20. By definition, parental characteristics which remain constant at the sibship level are picked up by the family fixed effect and are thus excluded from the regression.

  21. We thank an anonymous referee for this insight.

  22. We also estimated our regressions on the subsample of families where all siblings are employed and reach similar conclusions concerning the role of birth order. We also investigated the relationship between unemployment and family characteristics, with a focus on non-co-resident children interviewed either in 1998, 2004, or 2010 given data constraints. When estimate a random effect Probit model to explain the probability for a child to be unemployed, we find no significant relationship between the probability of being unemployed and birth order.

  23. For three children and higher families, results from Wald tests show that the birth order coefficients are not jointly significant.

  24. At first sight, it could be a little surprising that the random and fixed effect estimates differ since there should be no correlation between birth order and family-level unobservables conditional on family size. However, both regressions are not estimated on the same sample of children. The fixed effect ordered models rely on the estimate of conditional Logit models, so that sibships in which children all have the same occupation are excluded.

  25. Specifically, these authors find that first borns get more education but also argue that by age 30, no birth rank effect persists across siblings. They explain their findings by claiming that later borns are more risk taking than first borns. It remains to be explained why later borns would not outpace first borns after age 30, however.

  26. Hence, the difference in transfer income derivatives has to be equal to minus one, a property called redistributive neutrality (see Laferrère and Wolff 2006).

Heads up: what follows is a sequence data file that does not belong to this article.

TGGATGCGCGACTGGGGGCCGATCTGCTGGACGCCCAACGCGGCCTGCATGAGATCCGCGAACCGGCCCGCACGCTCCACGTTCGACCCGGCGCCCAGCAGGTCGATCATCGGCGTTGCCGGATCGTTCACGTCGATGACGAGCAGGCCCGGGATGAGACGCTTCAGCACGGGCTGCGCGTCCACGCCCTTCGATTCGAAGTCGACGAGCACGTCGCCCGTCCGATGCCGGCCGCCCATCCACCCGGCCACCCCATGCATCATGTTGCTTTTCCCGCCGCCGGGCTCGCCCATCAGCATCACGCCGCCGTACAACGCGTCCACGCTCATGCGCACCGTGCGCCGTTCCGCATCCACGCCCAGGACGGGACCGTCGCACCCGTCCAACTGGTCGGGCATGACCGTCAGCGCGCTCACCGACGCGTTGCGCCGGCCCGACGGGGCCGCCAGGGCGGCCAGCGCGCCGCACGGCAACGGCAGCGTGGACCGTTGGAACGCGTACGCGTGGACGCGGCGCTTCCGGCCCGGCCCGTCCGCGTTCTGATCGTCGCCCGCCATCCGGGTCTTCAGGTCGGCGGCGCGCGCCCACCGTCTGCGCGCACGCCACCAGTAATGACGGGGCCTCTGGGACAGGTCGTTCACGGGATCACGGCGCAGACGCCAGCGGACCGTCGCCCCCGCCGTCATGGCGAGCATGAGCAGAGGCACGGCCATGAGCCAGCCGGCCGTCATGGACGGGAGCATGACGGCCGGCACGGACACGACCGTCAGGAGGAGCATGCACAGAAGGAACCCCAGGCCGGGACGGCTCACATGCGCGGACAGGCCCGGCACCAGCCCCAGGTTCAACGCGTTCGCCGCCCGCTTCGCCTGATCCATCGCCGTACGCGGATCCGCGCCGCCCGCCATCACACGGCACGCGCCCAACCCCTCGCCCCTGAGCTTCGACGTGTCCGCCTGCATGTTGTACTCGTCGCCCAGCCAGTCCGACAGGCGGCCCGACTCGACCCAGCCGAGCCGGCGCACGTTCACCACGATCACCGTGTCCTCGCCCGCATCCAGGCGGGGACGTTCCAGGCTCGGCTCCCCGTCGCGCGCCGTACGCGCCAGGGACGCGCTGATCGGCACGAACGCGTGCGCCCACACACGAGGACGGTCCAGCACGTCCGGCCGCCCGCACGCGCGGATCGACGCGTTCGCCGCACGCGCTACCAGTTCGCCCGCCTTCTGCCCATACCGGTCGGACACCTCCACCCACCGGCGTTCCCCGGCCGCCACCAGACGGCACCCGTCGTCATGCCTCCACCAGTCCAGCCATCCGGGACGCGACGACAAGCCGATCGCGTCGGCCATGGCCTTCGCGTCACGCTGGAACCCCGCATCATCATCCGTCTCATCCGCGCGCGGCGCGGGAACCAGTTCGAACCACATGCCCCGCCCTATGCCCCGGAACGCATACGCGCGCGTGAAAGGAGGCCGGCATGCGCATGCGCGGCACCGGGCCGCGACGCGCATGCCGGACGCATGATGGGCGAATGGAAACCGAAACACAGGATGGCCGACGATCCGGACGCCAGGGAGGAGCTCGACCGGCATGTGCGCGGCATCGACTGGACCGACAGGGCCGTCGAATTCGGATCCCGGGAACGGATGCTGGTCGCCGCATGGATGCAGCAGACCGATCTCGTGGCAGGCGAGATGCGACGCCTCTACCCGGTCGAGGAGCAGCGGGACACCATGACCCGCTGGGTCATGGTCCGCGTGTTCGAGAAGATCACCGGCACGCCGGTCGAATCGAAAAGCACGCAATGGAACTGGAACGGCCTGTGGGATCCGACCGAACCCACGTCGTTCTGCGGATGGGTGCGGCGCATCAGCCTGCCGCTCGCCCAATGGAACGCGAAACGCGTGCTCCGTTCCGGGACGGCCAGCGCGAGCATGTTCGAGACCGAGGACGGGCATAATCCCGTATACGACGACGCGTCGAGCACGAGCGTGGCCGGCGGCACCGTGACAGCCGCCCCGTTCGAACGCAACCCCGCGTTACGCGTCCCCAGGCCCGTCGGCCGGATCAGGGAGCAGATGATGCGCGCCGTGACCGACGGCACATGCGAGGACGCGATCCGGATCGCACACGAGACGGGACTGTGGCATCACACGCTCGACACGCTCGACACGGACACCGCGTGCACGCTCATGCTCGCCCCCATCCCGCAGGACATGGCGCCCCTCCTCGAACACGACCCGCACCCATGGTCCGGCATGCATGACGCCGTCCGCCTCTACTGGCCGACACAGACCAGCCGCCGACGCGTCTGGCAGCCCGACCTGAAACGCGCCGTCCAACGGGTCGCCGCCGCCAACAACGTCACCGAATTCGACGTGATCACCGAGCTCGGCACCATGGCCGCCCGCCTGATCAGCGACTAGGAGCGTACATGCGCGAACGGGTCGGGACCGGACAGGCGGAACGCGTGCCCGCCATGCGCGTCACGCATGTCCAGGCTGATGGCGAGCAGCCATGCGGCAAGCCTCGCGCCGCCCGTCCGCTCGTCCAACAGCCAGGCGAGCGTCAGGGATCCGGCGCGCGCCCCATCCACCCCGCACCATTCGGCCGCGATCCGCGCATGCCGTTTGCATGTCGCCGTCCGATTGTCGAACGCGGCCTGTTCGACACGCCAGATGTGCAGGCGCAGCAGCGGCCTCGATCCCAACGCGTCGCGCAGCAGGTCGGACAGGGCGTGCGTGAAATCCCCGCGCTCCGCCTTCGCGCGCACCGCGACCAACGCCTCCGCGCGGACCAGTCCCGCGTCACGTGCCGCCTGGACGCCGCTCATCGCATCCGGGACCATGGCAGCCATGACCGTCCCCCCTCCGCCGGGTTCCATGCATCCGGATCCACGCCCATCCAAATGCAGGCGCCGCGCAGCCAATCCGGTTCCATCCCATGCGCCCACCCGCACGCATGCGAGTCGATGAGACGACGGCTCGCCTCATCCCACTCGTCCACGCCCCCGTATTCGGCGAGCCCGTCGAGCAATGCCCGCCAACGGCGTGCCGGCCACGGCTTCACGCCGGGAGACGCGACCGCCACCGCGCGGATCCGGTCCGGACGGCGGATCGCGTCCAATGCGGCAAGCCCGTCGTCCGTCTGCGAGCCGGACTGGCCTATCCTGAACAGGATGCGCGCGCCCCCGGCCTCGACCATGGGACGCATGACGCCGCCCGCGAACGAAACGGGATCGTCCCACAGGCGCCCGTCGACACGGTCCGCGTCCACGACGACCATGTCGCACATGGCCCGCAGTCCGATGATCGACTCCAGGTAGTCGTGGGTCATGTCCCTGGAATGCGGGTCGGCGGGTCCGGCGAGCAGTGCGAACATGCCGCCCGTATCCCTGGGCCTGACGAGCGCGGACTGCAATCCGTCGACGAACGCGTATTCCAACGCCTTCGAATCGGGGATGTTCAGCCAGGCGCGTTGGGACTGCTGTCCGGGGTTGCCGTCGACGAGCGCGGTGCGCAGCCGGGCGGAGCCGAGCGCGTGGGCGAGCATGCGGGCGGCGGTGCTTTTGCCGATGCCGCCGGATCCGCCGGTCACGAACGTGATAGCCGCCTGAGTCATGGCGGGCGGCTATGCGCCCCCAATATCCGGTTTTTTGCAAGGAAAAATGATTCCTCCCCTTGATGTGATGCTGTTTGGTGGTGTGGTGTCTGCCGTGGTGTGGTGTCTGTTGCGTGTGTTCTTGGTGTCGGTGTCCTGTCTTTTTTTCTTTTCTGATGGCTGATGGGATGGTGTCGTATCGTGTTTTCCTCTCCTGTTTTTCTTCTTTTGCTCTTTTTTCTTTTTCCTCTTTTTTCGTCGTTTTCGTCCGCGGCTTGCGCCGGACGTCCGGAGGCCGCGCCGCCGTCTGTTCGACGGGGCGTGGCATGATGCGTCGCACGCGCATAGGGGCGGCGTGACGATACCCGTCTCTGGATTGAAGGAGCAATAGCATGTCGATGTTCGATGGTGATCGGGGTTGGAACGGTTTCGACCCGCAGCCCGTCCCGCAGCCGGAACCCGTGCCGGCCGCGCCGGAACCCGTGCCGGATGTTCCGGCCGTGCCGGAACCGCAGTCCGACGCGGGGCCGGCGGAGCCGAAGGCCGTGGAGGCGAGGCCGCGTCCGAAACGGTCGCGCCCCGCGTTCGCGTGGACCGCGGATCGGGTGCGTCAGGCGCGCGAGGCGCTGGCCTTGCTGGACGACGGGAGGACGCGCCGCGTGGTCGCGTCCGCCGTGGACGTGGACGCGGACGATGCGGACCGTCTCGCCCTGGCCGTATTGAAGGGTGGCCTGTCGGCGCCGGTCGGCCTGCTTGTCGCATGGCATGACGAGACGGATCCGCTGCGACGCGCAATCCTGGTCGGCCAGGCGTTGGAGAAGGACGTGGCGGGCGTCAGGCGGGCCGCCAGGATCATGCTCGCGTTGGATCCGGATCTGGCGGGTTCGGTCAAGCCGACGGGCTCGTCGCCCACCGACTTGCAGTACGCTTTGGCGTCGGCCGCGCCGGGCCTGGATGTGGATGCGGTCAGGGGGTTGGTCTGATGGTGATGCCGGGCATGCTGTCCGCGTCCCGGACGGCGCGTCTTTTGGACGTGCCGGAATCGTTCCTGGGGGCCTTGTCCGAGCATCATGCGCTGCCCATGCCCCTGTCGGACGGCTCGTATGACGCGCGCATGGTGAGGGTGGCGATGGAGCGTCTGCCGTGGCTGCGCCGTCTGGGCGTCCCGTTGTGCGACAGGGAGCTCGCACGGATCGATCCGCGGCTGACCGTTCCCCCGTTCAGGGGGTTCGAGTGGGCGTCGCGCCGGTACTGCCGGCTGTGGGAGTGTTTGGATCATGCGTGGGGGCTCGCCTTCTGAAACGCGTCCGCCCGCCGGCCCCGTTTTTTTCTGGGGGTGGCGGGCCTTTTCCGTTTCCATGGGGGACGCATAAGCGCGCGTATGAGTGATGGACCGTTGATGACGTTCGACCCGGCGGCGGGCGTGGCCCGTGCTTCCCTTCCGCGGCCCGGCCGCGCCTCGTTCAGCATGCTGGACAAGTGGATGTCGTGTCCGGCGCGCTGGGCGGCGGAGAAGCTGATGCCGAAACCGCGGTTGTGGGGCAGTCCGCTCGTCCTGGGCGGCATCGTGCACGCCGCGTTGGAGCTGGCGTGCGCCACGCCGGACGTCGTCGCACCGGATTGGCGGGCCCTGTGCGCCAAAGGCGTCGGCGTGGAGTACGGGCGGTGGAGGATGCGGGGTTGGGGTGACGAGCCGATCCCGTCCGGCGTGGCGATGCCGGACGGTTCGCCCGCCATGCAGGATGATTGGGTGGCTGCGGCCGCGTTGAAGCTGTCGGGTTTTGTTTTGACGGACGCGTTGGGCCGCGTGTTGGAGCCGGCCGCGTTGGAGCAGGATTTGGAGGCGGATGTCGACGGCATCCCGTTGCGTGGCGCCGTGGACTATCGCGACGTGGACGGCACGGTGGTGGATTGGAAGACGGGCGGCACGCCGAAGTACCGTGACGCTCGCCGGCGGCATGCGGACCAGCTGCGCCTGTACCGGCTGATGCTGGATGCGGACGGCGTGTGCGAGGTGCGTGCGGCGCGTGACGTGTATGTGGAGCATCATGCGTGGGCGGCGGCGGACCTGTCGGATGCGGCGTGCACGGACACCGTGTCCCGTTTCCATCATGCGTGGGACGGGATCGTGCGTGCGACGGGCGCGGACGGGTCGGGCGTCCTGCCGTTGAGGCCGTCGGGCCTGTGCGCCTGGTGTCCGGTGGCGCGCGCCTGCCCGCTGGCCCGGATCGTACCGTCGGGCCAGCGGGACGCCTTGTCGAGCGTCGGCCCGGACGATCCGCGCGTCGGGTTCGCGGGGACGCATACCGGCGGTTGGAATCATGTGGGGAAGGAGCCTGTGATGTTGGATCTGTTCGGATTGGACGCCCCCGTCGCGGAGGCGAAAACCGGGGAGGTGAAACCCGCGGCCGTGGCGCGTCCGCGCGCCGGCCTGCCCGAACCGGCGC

27. Alternative explanations have been suggested to explain equal sharing within the family. For instance, parents may suffer from a psychic cost when deviating from an equal allocation of resources (Wilhelm 1996).

  28. In the French Wealth surveys, there is no information on the amount per transfer for regular or irregular cash gifts.

  29. Assuming that the probability of a child to be in financial problems is p, then the probability of transferring to all children is p n for a family with n children. The probability of an uneven distribution is 1 − p n − (1 − p)n, which is an increasing function of n.

  30. Children aged between 30 and 39 are more likely to receive a gift from their parents, while the other characteristics have no significant influence (presumably due to small sample size).

  31. These additional results are available upon request. In the fixed effect linear regression, both gender and education of the child have no significant influence on receiving money from parents.

  32. A few papers have investigated the existence of interactions between siblings in long-term care decisions (Heidemann and Stern 1999; Engers and Stern 2002; Byrne et al. 2009; Fontaine et al. 2009).

  33. Data limitations do not allow us to go further. In particular, we would like to know the amounts at stake to quantify the transfer differentials and compare those to other siblings’ outcome differentials. While we can only observe the presence of financial transfers, we are not able to compare amounts as well as other forms of cash gifts across siblings.

  34. At the same time, there may be strategic considerations within the sibship to avoid the burden of providing care to parents. See in particular Konrad et al. (2002) and Stern (2014).

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Acknowledgment

We are indebted to two anonymous reviewers for their very helpful comments and suggestions on previous versions of this paper. We also thank Hippolyte d’Albis, Carole Bonnet, Laurent Gobillon, Robert Pollak, Anne Solaz, and seminar participants at the Paris Seminar in Economic Demography, McMaster University, the University of Guelph, Ryerson University, and L’Université du Québec in Montréal. Any remaining errors are ours.

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Correspondence to François-Charles Wolff.

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Responsible Editor: Responsible Editor: Junsen Zhang

Appendix

Appendix

Table 7 Ordered Probit estimates for education and occupation, by family size

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Mechoulan, S., Wolff, FC. Intra-household allocation of family resources and birth order: evidence from France using siblings data. J Popul Econ 28, 937–964 (2015). https://doi.org/10.1007/s00148-015-0556-x

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Keywords

  • Birth order
  • Education
  • Occupation
  • Siblings
  • Intergenerational transfers

JEL Classification

  • D1
  • I2